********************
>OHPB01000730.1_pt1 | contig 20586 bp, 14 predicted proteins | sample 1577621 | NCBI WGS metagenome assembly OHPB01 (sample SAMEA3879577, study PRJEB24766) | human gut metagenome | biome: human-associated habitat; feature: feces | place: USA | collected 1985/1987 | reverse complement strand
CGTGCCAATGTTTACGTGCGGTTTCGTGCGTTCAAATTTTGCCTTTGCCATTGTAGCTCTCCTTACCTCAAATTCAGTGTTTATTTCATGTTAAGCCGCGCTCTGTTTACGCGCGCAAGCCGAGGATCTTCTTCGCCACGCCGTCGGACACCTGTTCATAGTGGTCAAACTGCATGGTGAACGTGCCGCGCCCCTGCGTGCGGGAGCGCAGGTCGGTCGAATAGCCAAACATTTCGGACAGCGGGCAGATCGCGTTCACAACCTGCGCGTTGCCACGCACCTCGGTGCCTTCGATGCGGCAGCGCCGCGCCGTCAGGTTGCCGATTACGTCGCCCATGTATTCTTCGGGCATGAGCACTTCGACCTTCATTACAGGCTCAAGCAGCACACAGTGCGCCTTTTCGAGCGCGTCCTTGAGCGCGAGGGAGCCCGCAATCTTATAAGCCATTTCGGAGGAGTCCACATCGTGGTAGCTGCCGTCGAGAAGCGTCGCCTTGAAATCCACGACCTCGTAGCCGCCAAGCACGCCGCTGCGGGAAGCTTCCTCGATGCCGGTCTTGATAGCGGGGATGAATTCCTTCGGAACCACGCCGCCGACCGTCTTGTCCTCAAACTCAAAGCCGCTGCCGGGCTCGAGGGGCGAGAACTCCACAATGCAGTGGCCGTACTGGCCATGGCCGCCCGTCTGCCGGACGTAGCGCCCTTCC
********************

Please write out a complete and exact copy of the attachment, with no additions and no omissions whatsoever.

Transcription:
>OHPB01000730.1_pt1 | contig 20586 bp, 14 predicted proteins | sample 1577621 | NCBI WGS metagenome assembly OHPB01 (sample SAMEA3879577, study PRJEB24766) | human gut metagenome | biome: human-associated habitat; feature: feces | place: USA | collected 1985/1987 | reverse complement strand
CGTGCCAATGTTTACGTGCGGTTTCGTGCGTTCAAATTTTGCCTTTGCCATTGTAGCTCTCCTTACCTCAAATTCAGTGTTTATTTCATGTTAAGCCGCGCTCTGTTTACGCGCGCAAGCCGAGGATCTTCTTCGCCACGCCGTCGGACACCTGTTCATAGTGGTCAAACTGCATGGTGAACGTGCCGCGCCCCTGCGTGCGGGAGCGCAGGTCGGTCGAATAGCCAAACATTTCGGACAGCGGGCAGATCGCGTTCACAACCTGCGCGTTGCCACGCACCTCGGTGCCTTCGATGCGGCAGCGCCGCGCCGTCAGGTTGCCGATTACGTCGCCCATGTATTCTTCGGGCATGAGCACTTCGACCTTCATTACAGGCTCAAGCAGCACACAGTGCGCCTTTTCGAGCGCGTCCTTGAGCGCGAGGGAGCCCGCAATCTTATAAGCCATTTCGGAGGAGTCCACATCGTGGTAGCTGCCGTCGAGAAGCGTCGCCTTGAAATCCACGACCTCGTAGCCGCCAAGCACGCCGCTGCGGGAAGCTTCCTCGATGCCGGTCTTGATAGCGGGGATGAATTCCTTCGGAACCACGCCGCCGACCGTCTTGTCCTCAAACTCAAAGCCGCTGCCGGGCTCGAGGGGCGAGAACTCCACAATGCAGTGGCCGTACTGGCCATGGCCGCCCGTCTGCCGGACGTAGCGCCCTTCC